A series of attacks targeting young concert-goers and Parisians enjoying a Friday night out at popular nightspots killed scores of people in the deadliest violence to strike France since World War II. President Francois Hollande pledged that France would stand firm against what he called terrorism. Emergency has been clamped across the country. The concern is that France receives every year the maximum number of tourist visitors from world over, and hence the number of casualties of international citizens could be significant.
A total of eight militants were killed, including seven by their suicide belts. Islamic State says France is its key target: “…having dared insult our prophet, having bragged about fighting Islam in France and striking Muslims in the Caliphate with their planes which have not helped them in any way in the ill-smelling streets of Paris. This attack is just the start of a storm and a warning for those who wish to draw lessons.”
French PM, Manual Valls, asserted that Paris attacks were not on France alone but on humanity and human values. He said that, “There is a further fear of chemicals & biological attack from terror groups”. Some 1,500 extra soldiers have been mobilized to guard French facilities and schools and universities are closed because of the country’s deadliest attacks in decades.
French President Francois Hollande has been meeting top government and security officials after suicide bombers targeted a stadium, concert hall and Friday night cafe crowds in the attacks, which killed 129 people & wounded many more. French police has been hunting possible accomplices of eight assailants who terrorized Paris in this country’s deadliest peacetime attacks, a succession of explosions and shootings that cast a dark shadow over this luminous tourist destination. As of present in a raid at properties linked to the attackers about 7 terrorists have been arrested & 2 of them dead, with a lady killing herself.
Germany has offered France the help of its special anti-terror unit in the wake of the Paris attacks. Pope Francis condemned the attack vehemently. India and many other countries have issued travel advisory for their respective citizens. The Belgian PM, Charles Michel, has urged his citizens to avoid going to Paris unless “strictly necessary”. In Belgium, he added that security would be stepped up at public events.
President Barack Obama has spoken by phone to French President Francois Hollande to offer the condolences of the American people for the attacks in Paris. British Prime Minister David Cameron also offered his condolences, saying he was shocked by the ‘brazen attack’ and vowed to extend all help possible. U.N. Secretary-General Ban Ki-moon condemned ‘the despicable terrorist attacks’. German Chancellor Angela Merkel issued a statement saying she was ‘deeply shaken’ by the horrific series of events and that her thoughts were with the victims “of the apparent terrorist attack.” President Pranab Mukherjee too condemned the deadly terrorist attacks in the French capital Paris and expressed anguish over the incident.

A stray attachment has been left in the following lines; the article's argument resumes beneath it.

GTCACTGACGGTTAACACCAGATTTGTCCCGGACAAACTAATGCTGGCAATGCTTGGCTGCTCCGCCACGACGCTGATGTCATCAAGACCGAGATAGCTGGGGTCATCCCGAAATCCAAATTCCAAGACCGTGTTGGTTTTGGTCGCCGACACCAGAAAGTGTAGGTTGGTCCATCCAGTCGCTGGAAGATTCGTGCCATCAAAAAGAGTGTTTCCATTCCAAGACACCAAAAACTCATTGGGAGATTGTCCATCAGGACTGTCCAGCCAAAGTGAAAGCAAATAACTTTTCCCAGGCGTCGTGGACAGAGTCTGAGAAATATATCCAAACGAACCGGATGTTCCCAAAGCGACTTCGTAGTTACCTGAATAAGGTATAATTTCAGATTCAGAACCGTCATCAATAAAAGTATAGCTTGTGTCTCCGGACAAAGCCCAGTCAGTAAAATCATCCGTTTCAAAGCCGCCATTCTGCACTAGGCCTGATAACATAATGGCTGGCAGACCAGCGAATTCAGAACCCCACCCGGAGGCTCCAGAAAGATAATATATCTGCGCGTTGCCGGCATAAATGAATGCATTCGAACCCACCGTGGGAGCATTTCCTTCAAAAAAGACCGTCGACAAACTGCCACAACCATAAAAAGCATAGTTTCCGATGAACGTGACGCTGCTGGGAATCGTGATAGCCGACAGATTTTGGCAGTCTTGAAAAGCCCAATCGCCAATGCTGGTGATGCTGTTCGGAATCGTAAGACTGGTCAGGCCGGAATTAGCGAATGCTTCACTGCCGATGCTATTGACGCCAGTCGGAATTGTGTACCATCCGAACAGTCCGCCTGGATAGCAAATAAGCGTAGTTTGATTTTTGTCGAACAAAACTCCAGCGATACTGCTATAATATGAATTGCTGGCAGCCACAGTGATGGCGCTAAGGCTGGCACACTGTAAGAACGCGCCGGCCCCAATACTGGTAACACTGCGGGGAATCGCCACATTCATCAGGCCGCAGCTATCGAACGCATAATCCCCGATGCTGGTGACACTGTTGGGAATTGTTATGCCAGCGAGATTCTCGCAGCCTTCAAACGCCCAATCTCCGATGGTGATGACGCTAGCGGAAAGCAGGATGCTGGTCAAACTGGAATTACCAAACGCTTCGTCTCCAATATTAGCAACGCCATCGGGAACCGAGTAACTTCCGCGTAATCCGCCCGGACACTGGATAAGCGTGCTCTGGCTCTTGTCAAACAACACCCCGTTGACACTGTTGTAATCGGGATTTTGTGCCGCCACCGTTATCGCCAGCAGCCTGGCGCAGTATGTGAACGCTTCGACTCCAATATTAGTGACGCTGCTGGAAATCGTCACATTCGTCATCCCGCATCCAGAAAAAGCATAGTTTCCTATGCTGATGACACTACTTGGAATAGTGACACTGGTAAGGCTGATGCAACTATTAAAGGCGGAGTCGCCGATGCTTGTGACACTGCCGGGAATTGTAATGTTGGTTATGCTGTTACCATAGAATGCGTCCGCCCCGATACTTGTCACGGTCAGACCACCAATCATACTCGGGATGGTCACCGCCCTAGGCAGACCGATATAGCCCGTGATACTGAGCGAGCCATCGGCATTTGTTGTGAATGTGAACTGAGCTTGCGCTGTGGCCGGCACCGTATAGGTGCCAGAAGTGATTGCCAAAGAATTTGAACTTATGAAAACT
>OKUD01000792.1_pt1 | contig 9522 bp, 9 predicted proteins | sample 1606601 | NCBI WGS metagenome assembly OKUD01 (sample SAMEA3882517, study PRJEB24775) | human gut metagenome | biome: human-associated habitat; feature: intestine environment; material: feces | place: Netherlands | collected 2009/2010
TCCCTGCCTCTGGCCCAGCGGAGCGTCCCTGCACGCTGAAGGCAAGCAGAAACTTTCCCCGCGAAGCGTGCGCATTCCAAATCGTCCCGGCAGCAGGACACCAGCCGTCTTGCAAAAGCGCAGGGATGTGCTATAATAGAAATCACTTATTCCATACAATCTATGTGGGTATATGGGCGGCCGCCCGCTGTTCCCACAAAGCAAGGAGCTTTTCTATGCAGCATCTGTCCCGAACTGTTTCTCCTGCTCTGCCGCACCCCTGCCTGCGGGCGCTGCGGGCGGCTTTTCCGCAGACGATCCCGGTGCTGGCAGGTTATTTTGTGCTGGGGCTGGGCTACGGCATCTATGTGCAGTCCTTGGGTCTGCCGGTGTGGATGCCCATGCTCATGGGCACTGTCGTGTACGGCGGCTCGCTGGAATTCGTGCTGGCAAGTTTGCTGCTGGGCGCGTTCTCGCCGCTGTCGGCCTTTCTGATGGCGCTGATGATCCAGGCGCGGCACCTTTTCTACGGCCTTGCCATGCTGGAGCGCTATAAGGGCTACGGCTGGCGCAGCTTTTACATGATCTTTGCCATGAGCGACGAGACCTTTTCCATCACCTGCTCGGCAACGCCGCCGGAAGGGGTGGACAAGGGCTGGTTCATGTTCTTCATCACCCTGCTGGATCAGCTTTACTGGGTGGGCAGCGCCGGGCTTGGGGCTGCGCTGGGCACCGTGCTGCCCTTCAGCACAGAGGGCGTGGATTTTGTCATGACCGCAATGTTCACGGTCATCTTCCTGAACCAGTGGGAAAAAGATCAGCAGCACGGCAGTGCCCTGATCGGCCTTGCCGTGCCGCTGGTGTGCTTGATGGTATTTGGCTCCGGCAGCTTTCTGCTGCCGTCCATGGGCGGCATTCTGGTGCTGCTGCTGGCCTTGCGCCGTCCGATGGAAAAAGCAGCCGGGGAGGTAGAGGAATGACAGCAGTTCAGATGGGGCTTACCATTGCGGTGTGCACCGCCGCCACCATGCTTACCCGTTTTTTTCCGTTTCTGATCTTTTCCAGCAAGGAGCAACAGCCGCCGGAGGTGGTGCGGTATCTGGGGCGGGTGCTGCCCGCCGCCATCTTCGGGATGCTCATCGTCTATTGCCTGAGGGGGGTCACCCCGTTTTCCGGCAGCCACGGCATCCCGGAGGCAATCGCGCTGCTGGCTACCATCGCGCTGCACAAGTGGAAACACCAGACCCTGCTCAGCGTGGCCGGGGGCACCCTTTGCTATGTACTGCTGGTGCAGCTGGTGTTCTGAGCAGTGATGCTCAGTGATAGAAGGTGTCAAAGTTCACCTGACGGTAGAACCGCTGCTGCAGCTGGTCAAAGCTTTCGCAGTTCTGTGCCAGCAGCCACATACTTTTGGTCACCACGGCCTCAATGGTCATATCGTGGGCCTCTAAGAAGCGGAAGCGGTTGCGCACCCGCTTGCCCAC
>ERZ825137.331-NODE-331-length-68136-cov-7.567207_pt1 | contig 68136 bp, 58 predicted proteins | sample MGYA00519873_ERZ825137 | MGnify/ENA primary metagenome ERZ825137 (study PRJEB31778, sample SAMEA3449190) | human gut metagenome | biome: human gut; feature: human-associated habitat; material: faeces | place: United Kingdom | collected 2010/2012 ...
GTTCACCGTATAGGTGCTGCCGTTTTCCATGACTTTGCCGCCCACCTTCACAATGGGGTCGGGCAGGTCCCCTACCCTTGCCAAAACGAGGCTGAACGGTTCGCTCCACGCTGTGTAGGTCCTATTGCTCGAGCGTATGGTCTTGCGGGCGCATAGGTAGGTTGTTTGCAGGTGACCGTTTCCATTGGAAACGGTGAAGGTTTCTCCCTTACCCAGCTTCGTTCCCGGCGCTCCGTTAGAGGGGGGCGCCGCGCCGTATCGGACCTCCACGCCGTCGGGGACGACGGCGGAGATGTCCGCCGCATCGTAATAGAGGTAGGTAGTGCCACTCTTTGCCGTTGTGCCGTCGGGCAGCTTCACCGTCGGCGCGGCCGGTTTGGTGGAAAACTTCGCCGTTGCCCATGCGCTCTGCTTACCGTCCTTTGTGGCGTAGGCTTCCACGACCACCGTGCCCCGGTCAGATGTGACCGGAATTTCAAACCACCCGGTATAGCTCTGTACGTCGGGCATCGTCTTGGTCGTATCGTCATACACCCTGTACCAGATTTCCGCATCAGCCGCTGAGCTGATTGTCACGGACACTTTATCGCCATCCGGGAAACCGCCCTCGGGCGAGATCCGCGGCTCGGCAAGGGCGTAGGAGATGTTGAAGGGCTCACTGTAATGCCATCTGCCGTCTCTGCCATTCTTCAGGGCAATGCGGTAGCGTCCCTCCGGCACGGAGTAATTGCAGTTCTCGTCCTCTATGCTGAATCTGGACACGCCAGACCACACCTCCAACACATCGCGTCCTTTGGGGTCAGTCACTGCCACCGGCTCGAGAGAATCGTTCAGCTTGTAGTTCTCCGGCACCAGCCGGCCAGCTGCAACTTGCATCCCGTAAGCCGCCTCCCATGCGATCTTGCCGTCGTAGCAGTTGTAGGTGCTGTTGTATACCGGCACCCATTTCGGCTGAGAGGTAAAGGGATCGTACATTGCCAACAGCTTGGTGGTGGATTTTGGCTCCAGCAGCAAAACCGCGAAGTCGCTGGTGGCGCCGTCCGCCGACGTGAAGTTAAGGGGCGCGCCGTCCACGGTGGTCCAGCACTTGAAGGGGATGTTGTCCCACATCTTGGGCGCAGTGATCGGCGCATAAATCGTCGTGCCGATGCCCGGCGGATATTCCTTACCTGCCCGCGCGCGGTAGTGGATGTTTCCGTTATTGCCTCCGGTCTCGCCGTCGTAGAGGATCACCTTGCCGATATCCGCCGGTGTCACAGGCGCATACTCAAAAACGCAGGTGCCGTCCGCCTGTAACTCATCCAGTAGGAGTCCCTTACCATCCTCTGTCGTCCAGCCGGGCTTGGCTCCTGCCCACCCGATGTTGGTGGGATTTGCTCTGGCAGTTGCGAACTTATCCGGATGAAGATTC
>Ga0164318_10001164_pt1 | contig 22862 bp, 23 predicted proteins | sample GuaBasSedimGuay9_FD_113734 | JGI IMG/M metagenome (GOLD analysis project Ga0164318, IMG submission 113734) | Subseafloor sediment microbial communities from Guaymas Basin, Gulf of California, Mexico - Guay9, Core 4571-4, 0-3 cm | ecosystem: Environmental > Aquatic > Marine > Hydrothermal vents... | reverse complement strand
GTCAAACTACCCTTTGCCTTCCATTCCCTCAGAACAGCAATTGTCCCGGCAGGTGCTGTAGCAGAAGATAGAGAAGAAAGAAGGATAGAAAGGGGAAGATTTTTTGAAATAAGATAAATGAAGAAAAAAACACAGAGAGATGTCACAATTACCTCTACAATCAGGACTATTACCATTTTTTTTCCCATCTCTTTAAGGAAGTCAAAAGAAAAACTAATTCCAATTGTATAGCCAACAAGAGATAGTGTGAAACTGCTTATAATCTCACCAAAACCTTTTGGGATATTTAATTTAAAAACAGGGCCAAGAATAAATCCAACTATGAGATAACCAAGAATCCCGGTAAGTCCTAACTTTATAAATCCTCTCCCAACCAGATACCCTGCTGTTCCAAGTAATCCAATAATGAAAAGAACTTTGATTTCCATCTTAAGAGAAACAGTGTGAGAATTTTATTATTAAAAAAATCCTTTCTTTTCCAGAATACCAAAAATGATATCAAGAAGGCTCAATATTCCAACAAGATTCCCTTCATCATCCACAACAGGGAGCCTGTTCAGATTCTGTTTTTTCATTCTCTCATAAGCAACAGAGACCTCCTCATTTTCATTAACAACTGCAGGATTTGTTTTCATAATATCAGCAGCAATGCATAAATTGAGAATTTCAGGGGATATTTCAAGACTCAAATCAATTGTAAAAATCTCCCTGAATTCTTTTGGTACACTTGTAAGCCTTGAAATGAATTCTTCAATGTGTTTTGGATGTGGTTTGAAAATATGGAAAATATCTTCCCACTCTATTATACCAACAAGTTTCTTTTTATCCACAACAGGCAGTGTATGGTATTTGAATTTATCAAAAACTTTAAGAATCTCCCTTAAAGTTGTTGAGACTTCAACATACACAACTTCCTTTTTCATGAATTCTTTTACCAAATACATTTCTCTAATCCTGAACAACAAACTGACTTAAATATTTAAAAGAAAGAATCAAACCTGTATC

Those who survived an attack on a Paris concert venue physically unscathed have been attached to a special crisis center for psychological support.
Emilio Macchio, from Ravenna, Italy, was at the Carillon restaurant that was targeted, having a beer on the sidewalk, when the shooting started. He said he didn’t see any gunmen or victims, but hid behind a corner, then ran away. “It sounded like fireworks,” he said. Emma Parkinson, 19, from Hobart, was at the Eagles of Death Metal concert at the Bataclan Theatre last Friday when gunmen opened fire on the crowd. At least 89 people were slaughtered in the venue. Ms. Parkinson was shot in the hip by an AK-47 round during the massacre. She underwent surgery to clean the wound and is now out of hospital and recovering.
France has been on edge since January, when Islamic extremists attacked the satirical newspaper Charlie Hebdo, which had run cartoons of the Prophet Muhammad, and a kosher grocery. Twenty people died, including the three attackers. The Charlie Hebdo attackers claimed links to extremists in Yemen, while the kosher market attacker claimed ties to the Islamic State group.
This time, they targeted young people enjoying a rock concert and ordinary city residents enjoying a Friday night out. France’s military is bombing Islamic State targets in Syria and Iraq and fighting extremists in Africa, and extremist groups have frequently threatened France in the past. So are the attackers home-grown terrorists or fighters from the IS group? In any case, what is the solution? And those are the big questions.
- Paritosh Mallik
INBM, July 2015
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